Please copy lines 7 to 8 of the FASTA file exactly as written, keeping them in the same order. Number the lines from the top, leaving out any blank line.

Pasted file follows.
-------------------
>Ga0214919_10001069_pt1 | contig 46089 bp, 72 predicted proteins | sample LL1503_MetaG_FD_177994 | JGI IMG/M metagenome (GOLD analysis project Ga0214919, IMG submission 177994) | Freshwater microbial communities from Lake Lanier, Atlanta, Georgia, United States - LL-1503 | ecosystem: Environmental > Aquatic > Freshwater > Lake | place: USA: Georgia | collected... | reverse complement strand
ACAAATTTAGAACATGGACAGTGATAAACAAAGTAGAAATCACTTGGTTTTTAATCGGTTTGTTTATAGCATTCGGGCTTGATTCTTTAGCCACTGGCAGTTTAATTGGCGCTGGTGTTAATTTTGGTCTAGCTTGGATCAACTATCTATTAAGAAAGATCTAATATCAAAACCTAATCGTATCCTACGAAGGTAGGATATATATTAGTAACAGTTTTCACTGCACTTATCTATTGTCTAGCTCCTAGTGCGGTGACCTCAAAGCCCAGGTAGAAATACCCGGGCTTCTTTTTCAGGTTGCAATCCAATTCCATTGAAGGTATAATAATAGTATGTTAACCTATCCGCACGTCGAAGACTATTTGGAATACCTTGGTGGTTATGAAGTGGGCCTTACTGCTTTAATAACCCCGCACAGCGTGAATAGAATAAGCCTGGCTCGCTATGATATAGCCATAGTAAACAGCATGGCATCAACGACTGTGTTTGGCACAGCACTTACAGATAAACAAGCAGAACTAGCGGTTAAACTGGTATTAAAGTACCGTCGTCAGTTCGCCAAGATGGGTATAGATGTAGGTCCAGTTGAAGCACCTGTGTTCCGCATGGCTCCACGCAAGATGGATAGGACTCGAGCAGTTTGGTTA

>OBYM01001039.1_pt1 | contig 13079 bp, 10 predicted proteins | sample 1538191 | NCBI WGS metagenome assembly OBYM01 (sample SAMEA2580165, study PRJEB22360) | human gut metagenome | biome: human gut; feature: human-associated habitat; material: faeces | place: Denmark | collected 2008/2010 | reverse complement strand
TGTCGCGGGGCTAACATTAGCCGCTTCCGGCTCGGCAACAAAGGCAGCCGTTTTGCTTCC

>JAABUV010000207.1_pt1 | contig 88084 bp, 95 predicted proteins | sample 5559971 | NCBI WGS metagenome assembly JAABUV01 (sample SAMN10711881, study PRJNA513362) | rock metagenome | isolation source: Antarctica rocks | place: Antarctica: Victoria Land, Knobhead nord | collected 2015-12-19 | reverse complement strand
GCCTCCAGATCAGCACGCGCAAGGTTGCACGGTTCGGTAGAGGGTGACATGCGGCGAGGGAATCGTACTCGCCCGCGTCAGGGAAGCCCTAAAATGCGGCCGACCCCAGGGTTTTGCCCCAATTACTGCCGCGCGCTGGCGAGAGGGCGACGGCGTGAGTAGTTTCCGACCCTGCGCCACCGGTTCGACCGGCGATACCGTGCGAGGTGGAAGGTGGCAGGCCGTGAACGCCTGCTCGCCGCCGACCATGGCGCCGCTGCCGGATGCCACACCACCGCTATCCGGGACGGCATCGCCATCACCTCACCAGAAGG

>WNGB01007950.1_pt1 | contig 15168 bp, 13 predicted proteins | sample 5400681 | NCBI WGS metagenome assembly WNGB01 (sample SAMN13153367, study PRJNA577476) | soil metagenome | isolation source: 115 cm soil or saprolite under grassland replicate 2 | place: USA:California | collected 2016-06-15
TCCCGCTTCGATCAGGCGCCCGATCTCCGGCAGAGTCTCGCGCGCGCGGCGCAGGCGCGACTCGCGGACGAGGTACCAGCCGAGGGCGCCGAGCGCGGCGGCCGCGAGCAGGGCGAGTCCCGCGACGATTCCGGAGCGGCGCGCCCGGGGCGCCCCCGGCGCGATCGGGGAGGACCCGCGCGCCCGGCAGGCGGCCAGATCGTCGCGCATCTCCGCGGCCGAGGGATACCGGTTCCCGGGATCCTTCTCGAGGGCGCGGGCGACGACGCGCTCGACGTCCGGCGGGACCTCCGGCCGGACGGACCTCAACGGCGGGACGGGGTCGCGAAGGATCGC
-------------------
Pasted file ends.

>WNGB01007950.1_pt1 | contig 15168 bp, 13 predicted proteins | sample 5400681 | NCBI WGS metagenome assembly WNGB01 (sample SAMN13153367, study PRJNA577476) | soil metagenome | isolation source: 115 cm soil or saprolite under grassland replicate 2 | place: USA:California | collected 2016-06-15
TCCCGCTTCGATCAGGCGCCCGATCTCCGGCAGAGTCTCGCGCGCGCGGCGCAGGCGCGACTCGCGGACGAGGTACCAGCCGAGGGCGCCGAGCGCGGCGGCCGCGAGCAGGGCGAGTCCCGCGACGATTCCGGAGCGGCGCGCCCGGGGCGCCCCCGGCGCGATCGGGGAGGACCCGCGCGCCCGGCAGGCGGCCAGATCGTCGCGCATCTCCGCGGCCGAGGGATACCGGTTCCCGGGATCCTTCTCGAGGGCGCGGGCGACGACGCGCTCGACGTCCGGCGGGACCTCCGGCCGGACGGACCTCAACGGCGGGACGGGGTCGCGAAGGATCGC